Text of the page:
I read this awful piece from the Wall Street Journal by Andy Kessler the other day, and I’ll probably make all you students read it too. It begins thusly:
You hear these all the time now. “I want a career with a purpose,” which usually means an activist. Or “I need a good work-life balance,” which suggests someone doesn’t want to work very hard. Gimme a break.
It will perhaps not shock you that this former hedge fund manager* thinks so little of the purpose or balance of other people’s lives, but it was striking. If the idea behind the Quiet Quitting movement is that people have been pushed to the limit for a long time, and now there’s finally a moment when workers have the upper hand, and are going to use that upper hand to push back, then “Gimme a break” is a flaccid response. Is this the best argument against — and I bet Kessler doesn’t like this phrase either — self-care?
Wanting a career with purpose, it seems to me, has motivated people into all kinds of careers other than activism, for a long time: social work, health care, and education being a few among them (again, I sympathize that a hedge fund manager may not be able to relate to this, though I might have thought he would be able to imagine it). I wouldn’t say that I got into teaching primarily for a sense of purpose, I found one there. And I find it hard to believe that most average people in many, many lines of work would not, if pressed, connect their work to some kind of meaning beyond the making of money. One of the remarkable features of Studs Terkel’s classic oral history Working (1974) is that he interviews all kinds of people in all kinds of careers, and so many of them talk about the meaning, or lack of meaning, in their work. Here’s Sharon Atkins, “a receptionist at a large business establishment”:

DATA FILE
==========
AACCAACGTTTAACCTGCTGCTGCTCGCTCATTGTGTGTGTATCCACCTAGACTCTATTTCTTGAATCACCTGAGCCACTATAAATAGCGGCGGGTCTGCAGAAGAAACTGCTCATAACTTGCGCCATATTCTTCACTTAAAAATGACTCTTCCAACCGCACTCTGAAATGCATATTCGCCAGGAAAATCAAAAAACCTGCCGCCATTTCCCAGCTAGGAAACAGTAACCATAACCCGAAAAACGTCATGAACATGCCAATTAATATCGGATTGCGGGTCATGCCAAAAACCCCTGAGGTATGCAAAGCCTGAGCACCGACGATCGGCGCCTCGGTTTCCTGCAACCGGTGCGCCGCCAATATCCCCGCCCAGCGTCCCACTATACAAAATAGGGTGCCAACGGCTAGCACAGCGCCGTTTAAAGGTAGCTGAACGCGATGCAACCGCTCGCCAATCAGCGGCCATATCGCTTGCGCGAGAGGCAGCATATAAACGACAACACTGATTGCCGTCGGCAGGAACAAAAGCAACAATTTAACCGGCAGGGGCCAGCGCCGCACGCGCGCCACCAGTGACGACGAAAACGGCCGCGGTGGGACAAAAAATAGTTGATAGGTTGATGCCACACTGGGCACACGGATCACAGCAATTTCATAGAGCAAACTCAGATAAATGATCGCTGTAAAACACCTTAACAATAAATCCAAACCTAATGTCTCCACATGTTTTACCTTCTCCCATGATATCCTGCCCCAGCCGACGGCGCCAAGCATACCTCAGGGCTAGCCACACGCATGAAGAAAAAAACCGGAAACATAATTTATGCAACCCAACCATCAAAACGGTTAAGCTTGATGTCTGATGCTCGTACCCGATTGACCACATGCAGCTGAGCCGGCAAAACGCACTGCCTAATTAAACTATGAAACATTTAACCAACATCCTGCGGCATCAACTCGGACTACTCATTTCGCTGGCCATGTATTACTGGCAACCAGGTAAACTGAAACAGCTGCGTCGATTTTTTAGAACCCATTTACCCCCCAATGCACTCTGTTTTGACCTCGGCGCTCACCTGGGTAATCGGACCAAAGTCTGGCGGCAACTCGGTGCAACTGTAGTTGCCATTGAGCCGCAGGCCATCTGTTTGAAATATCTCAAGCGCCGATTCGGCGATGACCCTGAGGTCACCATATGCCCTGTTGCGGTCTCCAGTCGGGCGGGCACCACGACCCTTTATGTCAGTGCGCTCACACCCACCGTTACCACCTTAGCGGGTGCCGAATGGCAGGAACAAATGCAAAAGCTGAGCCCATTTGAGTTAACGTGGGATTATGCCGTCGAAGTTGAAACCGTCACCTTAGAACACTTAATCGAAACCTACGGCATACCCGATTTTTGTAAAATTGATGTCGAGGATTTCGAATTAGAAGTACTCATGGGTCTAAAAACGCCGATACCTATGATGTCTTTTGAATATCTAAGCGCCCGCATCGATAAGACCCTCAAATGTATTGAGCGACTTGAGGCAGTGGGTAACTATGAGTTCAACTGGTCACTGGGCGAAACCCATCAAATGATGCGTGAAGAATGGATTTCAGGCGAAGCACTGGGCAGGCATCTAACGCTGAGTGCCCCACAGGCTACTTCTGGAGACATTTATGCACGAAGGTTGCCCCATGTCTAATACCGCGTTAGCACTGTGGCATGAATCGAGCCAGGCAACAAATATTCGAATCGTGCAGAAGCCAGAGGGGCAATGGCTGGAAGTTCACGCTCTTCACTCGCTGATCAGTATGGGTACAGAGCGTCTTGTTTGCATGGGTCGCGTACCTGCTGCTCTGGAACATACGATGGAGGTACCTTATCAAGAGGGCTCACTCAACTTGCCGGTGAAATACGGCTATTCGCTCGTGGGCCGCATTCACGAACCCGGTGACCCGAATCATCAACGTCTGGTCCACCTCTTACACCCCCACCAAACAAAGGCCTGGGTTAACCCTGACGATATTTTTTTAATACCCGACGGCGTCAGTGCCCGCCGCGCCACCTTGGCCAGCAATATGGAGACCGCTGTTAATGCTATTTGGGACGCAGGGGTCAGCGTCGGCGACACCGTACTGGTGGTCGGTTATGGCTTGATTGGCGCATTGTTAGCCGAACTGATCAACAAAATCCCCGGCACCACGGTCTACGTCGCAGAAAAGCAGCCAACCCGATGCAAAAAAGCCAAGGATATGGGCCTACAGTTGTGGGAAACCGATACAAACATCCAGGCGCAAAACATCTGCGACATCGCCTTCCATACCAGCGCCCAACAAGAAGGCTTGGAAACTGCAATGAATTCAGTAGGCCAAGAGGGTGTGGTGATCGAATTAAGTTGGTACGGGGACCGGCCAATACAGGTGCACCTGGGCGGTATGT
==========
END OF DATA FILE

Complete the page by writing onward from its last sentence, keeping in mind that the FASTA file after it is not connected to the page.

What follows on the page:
Until recently I’d cry in the morning. I didn’t want to get up. I’d dread Fridays because Monday was always looming over me. Another five days ahead of me. There never seemed to be any end to it. Why am I doing this? Yet I dread looking for other jobs. I don’t like filling out forms and taking typing tests.
There’s more to say about this, but in the interest of modeling good blogging-as-thinking, I will leave it off for now with this question: What other options do we have for helping to give people meaning for necessary work besides (a) saying “gimme a break” or (b) paying people to not work?
[* This is not to sincerely impugn the humanity of hedge fund managers, some of who understand the importance of purpose and balance in people’s lives. They are, as Ken Robinson once said about university professors, “just another form of life.”]